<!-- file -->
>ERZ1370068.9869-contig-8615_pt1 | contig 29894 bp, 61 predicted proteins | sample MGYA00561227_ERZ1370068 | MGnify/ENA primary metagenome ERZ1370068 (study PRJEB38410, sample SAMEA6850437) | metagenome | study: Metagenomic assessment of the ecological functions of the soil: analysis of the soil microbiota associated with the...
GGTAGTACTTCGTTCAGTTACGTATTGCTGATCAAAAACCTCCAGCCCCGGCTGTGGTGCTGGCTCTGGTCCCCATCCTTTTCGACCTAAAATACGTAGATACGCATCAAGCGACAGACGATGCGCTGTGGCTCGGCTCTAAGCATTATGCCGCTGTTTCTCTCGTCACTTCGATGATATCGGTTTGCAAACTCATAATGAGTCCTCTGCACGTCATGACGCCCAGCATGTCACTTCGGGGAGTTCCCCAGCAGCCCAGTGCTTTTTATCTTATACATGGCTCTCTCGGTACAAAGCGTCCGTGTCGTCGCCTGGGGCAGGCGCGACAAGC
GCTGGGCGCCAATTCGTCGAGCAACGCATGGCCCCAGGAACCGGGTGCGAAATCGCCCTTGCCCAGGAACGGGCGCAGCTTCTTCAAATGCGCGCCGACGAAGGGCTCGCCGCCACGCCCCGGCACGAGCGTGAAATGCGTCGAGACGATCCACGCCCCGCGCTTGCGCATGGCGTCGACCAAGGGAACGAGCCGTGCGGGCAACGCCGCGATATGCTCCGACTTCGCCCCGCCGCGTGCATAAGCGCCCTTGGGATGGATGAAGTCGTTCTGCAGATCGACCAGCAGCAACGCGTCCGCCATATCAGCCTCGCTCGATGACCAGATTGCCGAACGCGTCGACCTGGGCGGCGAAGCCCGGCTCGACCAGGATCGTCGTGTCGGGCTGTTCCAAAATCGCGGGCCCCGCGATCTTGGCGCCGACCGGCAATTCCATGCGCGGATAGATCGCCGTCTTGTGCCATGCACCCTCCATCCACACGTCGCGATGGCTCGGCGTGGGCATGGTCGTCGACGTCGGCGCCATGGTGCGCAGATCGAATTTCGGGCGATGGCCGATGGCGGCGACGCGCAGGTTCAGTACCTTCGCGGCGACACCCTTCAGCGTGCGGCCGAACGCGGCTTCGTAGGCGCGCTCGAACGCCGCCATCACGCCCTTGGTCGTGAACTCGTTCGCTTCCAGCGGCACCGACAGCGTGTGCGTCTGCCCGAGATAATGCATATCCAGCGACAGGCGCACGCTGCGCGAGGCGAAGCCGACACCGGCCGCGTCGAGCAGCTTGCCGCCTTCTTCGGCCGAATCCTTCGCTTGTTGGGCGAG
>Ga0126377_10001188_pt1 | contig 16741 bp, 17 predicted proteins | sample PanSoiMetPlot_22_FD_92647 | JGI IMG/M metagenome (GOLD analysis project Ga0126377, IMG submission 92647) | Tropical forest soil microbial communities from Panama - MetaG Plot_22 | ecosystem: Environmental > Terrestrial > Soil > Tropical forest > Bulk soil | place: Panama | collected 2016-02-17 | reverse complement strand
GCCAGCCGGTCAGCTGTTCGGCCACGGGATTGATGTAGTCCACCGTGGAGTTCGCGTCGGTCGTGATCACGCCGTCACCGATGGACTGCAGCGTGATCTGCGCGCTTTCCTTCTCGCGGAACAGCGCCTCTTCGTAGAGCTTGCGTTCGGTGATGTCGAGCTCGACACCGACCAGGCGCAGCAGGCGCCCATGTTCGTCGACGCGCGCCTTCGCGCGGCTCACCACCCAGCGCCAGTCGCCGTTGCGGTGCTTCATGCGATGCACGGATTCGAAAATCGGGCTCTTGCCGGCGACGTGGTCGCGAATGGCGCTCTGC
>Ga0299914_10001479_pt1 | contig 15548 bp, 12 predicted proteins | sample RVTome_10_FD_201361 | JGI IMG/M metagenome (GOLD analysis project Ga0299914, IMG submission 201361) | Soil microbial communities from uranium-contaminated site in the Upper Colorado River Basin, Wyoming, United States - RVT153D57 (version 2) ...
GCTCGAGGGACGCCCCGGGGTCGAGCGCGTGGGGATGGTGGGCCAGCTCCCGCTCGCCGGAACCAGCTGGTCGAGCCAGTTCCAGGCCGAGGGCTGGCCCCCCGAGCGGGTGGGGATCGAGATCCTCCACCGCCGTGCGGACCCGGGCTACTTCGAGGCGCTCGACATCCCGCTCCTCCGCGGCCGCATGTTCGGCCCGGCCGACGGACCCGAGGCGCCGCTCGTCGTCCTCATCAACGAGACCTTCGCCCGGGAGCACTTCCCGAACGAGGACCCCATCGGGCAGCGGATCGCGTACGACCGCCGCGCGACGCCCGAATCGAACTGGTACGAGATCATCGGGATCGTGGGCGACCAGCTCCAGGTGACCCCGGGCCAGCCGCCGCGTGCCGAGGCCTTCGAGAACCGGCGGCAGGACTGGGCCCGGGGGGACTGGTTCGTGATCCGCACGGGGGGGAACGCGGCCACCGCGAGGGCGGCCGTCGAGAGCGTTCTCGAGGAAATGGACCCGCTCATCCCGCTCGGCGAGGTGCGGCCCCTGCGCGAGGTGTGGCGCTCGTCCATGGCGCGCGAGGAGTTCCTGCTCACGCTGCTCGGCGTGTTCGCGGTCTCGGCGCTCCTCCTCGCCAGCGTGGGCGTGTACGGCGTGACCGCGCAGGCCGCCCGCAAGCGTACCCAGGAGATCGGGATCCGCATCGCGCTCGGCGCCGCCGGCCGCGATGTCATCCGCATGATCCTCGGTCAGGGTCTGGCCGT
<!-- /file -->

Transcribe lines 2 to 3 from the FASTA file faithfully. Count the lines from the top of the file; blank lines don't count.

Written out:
GGTAGTACTTCGTTCAGTTACGTATTGCTGATCAAAAACCTCCAGCCCCGGCTGTGGTGCTGGCTCTGGTCCCCATCCTTTTCGACCTAAAATACGTAGATACGCATCAAGCGACAGACGATGCGCTGTGGCTCGGCTCTAAGCATTATGCCGCTGTTTCTCTCGTCACTTCGATGATATCGGTTTGCAAACTCATAATGAGTCCTCTGCACGTCATGACGCCCAGCATGTCACTTCGGGGAGTTCCCCAGCAGCCCAGTGCTTTTTATCTTATACATGGCTCTCTCGGTACAAAGCGTCCGTGTCGTCGCCTGGGGCAGGCGCGACAAGC
GCTGGGCGCCAATTCGTCGAGCAACGCATGGCCCCAGGAACCGGGTGCGAAATCGCCCTTGCCCAGGAACGGGCGCAGCTTCTTCAAATGCGCGCCGACGAAGGGCTCGCCGCCACGCCCCGGCACGAGCGTGAAATGCGTCGAGACGATCCACGCCCCGCGCTTGCGCATGGCGTCGACCAAGGGAACGAGCCGTGCGGGCAACGCCGCGATATGCTCCGACTTCGCCCCGCCGCGTGCATAAGCGCCCTTGGGATGGATGAAGTCGTTCTGCAGATCGACCAGCAGCAACGCGTCCGCCATATCAGCCTCGCTCGATGACCAGATTGCCGAACGCGTCGACCTGGGCGGCGAAGCCCGGCTCGACCAGGATCGTCGTGTCGGGCTGTTCCAAAATCGCGGGCCCCGCGATCTTGGCGCCGACCGGCAATTCCATGCGCGGATAGATCGCCGTCTTGTGCCATGCACCCTCCATCCACACGTCGCGATGGCTCGGCGTGGGCATGGTCGTCGACGTCGGCGCCATGGTGCGCAGATCGAATTTCGGGCGATGGCCGATGGCGGCGACGCGCAGGTTCAGTACCTTCGCGGCGACACCCTTCAGCGTGCGGCCGAACGCGGCTTCGTAGGCGCGCTCGAACGCCGCCATCACGCCCTTGGTCGTGAACTCGTTCGCTTCCAGCGGCACCGACAGCGTGTGCGTCTGCCCGAGATAATGCATATCCAGCGACAGGCGCACGCTGCGCGAGGCGAAGCCGACACCGGCCGCGTCGAGCAGCTTGCCGCCTTCTTCGGCCGAATCCTTCGCTTGTTGGGCGAG